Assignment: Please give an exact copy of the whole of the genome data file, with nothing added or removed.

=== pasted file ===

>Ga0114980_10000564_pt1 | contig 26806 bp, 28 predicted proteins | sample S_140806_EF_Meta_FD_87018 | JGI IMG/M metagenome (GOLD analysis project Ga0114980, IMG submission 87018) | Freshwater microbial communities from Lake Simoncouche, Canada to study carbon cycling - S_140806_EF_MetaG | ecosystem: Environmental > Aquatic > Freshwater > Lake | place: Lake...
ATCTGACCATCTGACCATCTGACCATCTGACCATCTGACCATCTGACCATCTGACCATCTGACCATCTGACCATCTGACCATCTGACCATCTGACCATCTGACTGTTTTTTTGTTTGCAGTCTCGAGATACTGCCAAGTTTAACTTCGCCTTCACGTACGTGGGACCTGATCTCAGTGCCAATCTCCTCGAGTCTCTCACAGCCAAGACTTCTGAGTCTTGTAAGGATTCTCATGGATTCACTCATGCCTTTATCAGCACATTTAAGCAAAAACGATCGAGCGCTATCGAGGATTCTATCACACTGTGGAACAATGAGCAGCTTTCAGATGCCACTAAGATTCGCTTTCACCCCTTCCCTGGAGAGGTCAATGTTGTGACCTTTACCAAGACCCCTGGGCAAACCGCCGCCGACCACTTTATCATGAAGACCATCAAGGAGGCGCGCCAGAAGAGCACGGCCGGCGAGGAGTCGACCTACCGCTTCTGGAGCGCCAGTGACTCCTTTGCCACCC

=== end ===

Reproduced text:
>Ga0114980_10000564_pt1 | contig 26806 bp, 28 predicted proteins | sample S_140806_EF_Meta_FD_87018 | JGI IMG/M metagenome (GOLD analysis project Ga0114980, IMG submission 87018) | Freshwater microbial communities from Lake Simoncouche, Canada to study carbon cycling - S_140806_EF_MetaG | ecosystem: Environmental > Aquatic > Freshwater > Lake | place: Lake...
ATCTGACCATCTGACCATCTGACCATCTGACCATCTGACCATCTGACCATCTGACCATCTGACCATCTGACCATCTGACCATCTGACCATCTGACCATCTGACTGTTTTTTTGTTTGCAGTCTCGAGATACTGCCAAGTTTAACTTCGCCTTCACGTACGTGGGACCTGATCTCAGTGCCAATCTCCTCGAGTCTCTCACAGCCAAGACTTCTGAGTCTTGTAAGGATTCTCATGGATTCACTCATGCCTTTATCAGCACATTTAAGCAAAAACGATCGAGCGCTATCGAGGATTCTATCACACTGTGGAACAATGAGCAGCTTTCAGATGCCACTAAGATTCGCTTTCACCCCTTCCCTGGAGAGGTCAATGTTGTGACCTTTACCAAGACCCCTGGGCAAACCGCCGCCGACCACTTTATCATGAAGACCATCAAGGAGGCGCGCCAGAAGAGCACGGCCGGCGAGGAGTCGACCTACCGCTTCTGGAGCGCCAGTGACTCCTTTGCCACCC